According to costume designer Michele Clapton, the clothes have just as important a role to play in the upcoming episodes of the fantasy series as White Walkers and dragons. Clapton, who dressed the first five seasons of the show before exiting, then returning in time to deliver Cersei’s militarized makeover last year, says there’s a feeling of finality in the way the characters are clothed that mirrors the show’s storytelling.
“It’s a foretelling of things,” Clapton told Uproxx. “It’s the coming to the end.”
With the show wrapping up, the designer was keen to represent visually each character’s physical and psychological journey – a journey that’s always been echoed in their clothes. Here’s a breakdown of the clothes of four major characters – Daenerys Targaryen, Cersei Lannister, Jon Snow, and Sansa Stark – might foreshadow.
Compared to Cersei, Sansa, and Daenerys, Jon Snow hasn’t had quite as exciting a journey, at least when it comes to fashion. The guy may have been brought back from the brink of death but his wardrobe hasn’t been as lucky. Born a bastard in the North, Jon donned dark browns and blues with heavy furs and little embellishment.
When he joined the Night’s Watch, his mandatory uniform didn’t stray too far from his original dress code. Last season, after leading men into battle and reclaiming Winterfell, Jon began to favor a look reminiscent of his “father” – one highlighted by copious amounts of fur, warlike practicality, and a statement-making cape. That cape will become the centerpiece of the character’s story come season seven.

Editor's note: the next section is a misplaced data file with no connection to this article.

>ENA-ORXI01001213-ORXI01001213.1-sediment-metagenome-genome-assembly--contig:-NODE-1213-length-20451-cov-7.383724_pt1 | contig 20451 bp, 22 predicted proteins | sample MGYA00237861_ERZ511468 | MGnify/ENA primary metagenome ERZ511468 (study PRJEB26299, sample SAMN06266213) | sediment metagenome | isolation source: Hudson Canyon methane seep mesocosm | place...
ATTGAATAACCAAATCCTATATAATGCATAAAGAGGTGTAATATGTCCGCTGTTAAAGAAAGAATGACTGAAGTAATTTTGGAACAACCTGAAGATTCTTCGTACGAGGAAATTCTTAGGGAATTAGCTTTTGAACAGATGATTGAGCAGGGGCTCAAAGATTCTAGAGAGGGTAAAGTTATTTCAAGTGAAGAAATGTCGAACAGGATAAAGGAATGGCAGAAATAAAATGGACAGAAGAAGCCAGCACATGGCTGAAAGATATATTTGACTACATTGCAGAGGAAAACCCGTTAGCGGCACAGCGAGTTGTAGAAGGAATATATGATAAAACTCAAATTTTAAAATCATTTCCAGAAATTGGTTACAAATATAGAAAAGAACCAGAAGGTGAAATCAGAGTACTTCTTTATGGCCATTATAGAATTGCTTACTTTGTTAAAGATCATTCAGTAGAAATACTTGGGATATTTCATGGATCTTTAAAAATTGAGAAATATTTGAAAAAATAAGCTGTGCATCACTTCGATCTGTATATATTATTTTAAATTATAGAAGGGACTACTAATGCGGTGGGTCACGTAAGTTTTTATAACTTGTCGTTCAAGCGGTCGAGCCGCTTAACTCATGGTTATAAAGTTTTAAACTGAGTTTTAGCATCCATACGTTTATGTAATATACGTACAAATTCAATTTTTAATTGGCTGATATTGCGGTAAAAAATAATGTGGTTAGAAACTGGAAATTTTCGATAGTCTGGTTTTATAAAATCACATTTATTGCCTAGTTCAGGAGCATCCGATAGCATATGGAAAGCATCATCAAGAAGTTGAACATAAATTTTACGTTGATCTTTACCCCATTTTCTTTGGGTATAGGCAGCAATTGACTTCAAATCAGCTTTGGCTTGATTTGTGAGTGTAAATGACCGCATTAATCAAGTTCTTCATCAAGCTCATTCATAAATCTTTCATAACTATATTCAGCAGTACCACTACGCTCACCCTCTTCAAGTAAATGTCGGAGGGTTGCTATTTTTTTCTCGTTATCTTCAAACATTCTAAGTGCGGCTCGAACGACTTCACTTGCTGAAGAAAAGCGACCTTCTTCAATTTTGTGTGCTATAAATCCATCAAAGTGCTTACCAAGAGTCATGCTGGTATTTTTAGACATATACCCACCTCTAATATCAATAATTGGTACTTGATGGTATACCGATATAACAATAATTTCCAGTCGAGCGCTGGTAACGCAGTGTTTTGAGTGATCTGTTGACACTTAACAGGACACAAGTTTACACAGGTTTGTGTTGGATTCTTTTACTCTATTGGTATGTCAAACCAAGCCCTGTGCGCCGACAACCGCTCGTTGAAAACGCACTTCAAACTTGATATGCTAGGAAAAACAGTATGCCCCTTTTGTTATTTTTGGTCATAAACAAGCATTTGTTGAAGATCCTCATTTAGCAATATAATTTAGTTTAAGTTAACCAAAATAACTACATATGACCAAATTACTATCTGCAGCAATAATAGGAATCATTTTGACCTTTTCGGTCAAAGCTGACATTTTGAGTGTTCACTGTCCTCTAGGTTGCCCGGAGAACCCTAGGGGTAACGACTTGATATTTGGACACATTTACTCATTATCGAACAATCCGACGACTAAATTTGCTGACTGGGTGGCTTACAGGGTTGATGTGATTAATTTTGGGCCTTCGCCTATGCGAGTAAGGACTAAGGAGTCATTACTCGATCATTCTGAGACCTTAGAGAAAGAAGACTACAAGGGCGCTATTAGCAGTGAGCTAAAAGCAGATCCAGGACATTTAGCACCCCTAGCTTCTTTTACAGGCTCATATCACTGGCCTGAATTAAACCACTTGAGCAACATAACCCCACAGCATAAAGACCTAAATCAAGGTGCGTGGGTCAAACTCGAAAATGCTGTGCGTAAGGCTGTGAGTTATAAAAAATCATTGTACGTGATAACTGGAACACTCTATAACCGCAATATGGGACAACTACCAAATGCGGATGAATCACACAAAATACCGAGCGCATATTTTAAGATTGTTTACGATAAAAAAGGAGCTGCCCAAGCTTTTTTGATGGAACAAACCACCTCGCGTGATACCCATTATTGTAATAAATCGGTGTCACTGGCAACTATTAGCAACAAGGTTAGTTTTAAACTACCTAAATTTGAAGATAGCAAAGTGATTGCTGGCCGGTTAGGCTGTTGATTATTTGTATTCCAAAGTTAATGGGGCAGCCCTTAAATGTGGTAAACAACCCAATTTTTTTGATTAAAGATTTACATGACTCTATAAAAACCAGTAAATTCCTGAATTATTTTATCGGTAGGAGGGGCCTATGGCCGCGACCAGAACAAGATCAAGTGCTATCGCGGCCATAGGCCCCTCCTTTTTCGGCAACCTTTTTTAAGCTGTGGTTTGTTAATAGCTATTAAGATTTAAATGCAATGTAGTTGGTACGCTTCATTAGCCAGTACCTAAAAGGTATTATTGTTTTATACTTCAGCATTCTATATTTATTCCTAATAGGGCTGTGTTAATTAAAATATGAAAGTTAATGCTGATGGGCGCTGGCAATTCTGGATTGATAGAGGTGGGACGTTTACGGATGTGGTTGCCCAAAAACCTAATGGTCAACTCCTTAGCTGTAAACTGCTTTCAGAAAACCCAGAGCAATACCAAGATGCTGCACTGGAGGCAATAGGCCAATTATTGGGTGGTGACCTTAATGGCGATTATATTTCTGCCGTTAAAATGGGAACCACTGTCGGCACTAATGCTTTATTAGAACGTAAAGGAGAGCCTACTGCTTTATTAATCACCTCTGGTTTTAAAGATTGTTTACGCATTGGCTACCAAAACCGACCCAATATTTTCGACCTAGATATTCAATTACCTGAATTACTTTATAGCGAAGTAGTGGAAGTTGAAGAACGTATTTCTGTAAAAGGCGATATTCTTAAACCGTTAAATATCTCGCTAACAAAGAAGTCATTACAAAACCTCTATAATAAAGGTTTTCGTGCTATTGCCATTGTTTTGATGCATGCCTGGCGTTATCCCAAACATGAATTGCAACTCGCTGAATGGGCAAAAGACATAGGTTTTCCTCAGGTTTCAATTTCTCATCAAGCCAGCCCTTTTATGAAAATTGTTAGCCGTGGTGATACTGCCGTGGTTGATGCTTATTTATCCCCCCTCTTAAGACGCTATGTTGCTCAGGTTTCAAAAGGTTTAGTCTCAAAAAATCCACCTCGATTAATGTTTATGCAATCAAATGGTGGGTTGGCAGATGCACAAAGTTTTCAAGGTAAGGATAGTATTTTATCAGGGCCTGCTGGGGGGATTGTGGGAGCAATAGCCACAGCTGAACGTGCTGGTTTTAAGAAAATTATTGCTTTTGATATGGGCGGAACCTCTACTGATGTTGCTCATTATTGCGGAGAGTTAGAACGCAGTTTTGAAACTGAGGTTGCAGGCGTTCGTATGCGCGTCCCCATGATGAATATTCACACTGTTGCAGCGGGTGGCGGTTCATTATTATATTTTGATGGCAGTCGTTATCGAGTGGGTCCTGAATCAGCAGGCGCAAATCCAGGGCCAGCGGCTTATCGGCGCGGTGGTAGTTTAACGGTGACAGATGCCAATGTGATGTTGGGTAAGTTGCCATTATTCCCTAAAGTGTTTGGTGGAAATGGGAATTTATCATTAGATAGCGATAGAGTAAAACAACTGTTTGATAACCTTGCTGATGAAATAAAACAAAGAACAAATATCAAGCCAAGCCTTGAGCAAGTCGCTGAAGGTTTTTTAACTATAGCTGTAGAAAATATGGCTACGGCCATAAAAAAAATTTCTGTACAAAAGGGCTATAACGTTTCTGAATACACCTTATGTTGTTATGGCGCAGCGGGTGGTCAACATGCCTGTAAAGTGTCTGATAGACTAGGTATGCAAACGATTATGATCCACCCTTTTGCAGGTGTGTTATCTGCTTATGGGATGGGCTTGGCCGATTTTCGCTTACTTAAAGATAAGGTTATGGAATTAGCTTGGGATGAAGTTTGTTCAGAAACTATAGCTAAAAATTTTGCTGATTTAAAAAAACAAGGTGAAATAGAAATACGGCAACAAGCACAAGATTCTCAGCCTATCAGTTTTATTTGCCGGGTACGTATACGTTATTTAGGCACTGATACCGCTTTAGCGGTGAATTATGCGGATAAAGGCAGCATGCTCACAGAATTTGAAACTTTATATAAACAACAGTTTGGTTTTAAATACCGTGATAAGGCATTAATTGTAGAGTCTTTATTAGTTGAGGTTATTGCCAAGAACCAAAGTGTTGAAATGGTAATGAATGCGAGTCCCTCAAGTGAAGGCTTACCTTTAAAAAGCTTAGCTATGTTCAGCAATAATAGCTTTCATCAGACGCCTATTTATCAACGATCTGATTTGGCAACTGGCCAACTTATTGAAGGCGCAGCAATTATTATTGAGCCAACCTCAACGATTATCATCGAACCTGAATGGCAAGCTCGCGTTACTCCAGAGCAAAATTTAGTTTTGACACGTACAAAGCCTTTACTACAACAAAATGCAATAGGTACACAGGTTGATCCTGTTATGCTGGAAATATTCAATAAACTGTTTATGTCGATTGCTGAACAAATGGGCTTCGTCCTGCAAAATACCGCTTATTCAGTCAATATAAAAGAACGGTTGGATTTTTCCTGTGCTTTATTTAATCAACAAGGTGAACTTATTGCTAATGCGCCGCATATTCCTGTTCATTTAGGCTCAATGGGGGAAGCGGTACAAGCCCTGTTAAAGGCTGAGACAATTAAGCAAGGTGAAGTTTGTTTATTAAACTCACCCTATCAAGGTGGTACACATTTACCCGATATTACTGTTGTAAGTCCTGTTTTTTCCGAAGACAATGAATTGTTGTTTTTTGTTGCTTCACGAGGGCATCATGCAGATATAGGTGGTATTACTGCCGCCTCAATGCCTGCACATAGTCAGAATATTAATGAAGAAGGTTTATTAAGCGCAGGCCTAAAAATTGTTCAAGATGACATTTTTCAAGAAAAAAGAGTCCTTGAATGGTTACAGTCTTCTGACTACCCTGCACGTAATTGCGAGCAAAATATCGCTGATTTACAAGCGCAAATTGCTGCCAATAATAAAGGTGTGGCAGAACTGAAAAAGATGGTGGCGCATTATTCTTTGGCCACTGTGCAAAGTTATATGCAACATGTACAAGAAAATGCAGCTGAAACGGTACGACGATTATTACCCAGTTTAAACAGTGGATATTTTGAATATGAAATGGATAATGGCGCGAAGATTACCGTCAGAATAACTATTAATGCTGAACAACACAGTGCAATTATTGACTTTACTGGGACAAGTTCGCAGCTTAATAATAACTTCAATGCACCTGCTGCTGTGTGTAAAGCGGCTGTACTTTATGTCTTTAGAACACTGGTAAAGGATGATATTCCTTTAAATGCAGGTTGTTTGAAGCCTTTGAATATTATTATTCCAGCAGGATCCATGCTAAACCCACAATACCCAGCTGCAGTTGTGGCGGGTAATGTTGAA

Clapton hints that Jon ditches his lord-like outfit for something paired down when he ventures north of the wall this season.
“He really embraces this Northern, over-the-Wall style, the Wildling style, and the reason he embraces it is because it’s practical,” Clapton explains. “Kit [Harington] was delighted that he didn’t have the big heavy cape. This was agile and he could fight and move and I think it was a really interesting process just to take him out into this new look.”
When he isn’t fighting White Walkers, Jon will be interacting with players just as dangerous as the Ice King. It’s why Clapton insisted on emphasizing the character’s dress, or lack thereof.
“We had a lot of discussions about does the cape give him presence or is it better to not have that presence? What are we trying to say?” Clapton says. “There are times when we removed it because we wanted him to be more vulnerable. Especially I think, when he saw Dany, and he went to see her for the first time in her chamber. We decided to remove it, but then when he went to see Cersei, we put it on.”
For Jon, a man of two worlds with allegiances to two different peoples, the idea that his costume reflect his dual responsibilities became important when trying to visually tell the story of the character.
“That’s a big heavy cape and yes, it is him as Ned, but he’s actually not Ned,” Clapton says. “It was quite interesting to see him transition to another look because it took on another part of his journey. Suddenly people understood him in that role; the way that he can appeal to not just the Northerners, but the way he’s brought that whole group with the Wildlings and everyone together, I thought was really important.”